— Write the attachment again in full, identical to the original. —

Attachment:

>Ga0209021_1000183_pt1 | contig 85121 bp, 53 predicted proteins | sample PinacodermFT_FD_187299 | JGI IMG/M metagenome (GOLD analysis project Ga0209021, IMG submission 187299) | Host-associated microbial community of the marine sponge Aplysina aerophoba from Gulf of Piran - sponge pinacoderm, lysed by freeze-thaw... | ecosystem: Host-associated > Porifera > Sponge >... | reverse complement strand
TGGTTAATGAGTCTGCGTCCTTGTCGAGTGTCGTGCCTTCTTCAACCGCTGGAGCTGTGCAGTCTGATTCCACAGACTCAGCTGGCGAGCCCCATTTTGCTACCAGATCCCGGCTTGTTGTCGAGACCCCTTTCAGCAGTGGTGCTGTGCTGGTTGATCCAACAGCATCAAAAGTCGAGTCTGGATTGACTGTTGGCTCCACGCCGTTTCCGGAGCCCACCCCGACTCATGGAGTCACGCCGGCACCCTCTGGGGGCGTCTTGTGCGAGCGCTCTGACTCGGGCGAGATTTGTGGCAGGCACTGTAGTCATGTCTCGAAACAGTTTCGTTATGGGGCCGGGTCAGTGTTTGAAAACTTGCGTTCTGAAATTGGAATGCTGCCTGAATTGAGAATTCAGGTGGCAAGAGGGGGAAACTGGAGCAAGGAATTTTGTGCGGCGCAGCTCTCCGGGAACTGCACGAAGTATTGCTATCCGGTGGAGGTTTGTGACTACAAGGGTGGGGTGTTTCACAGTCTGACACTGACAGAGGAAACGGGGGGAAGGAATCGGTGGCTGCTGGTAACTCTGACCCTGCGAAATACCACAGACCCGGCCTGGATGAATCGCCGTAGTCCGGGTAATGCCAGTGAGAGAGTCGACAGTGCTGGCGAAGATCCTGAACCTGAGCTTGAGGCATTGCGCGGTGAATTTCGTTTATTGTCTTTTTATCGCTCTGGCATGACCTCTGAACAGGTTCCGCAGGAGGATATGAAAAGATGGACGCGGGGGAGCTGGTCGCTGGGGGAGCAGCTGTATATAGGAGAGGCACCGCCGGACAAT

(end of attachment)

>Ga0209021_1000183_pt1 | contig 85121 bp, 53 predicted proteins | sample PinacodermFT_FD_187299 | JGI IMG/M metagenome (GOLD analysis project Ga0209021, IMG submission 187299) | Host-associated microbial community of the marine sponge Aplysina aerophoba from Gulf of Piran - sponge pinacoderm, lysed by freeze-thaw... | ecosystem: Host-associated > Porifera > Sponge >... | reverse complement strand
TGGTTAATGAGTCTGCGTCCTTGTCGAGTGTCGTGCCTTCTTCAACCGCTGGAGCTGTGCAGTCTGATTCCACAGACTCAGCTGGCGAGCCCCATTTTGCTACCAGATCCCGGCTTGTTGTCGAGACCCCTTTCAGCAGTGGTGCTGTGCTGGTTGATCCAACAGCATCAAAAGTCGAGTCTGGATTGACTGTTGGCTCCACGCCGTTTCCGGAGCCCACCCCGACTCATGGAGTCACGCCGGCACCCTCTGGGGGCGTCTTGTGCGAGCGCTCTGACTCGGGCGAGATTTGTGGCAGGCACTGTAGTCATGTCTCGAAACAGTTTCGTTATGGGGCCGGGTCAGTGTTTGAAAACTTGCGTTCTGAAATTGGAATGCTGCCTGAATTGAGAATTCAGGTGGCAAGAGGGGGAAACTGGAGCAAGGAATTTTGTGCGGCGCAGCTCTCCGGGAACTGCACGAAGTATTGCTATCCGGTGGAGGTTTGTGACTACAAGGGTGGGGTGTTTCACAGTCTGACACTGACAGAGGAAACGGGGGGAAGGAATCGGTGGCTGCTGGTAACTCTGACCCTGCGAAATACCACAGACCCGGCCTGGATGAATCGCCGTAGTCCGGGTAATGCCAGTGAGAGAGTCGACAGTGCTGGCGAAGATCCTGAACCTGAGCTTGAGGCATTGCGCGGTGAATTTCGTTTATTGTCTTTTTATCGCTCTGGCATGACCTCTGAACAGGTTCCGCAGGAGGATATGAAAAGATGGACGCGGGGGAGCTGGTCGCTGGGGGAGCAGCTGTATATAGGAGAGGCACCGCCGGACAAT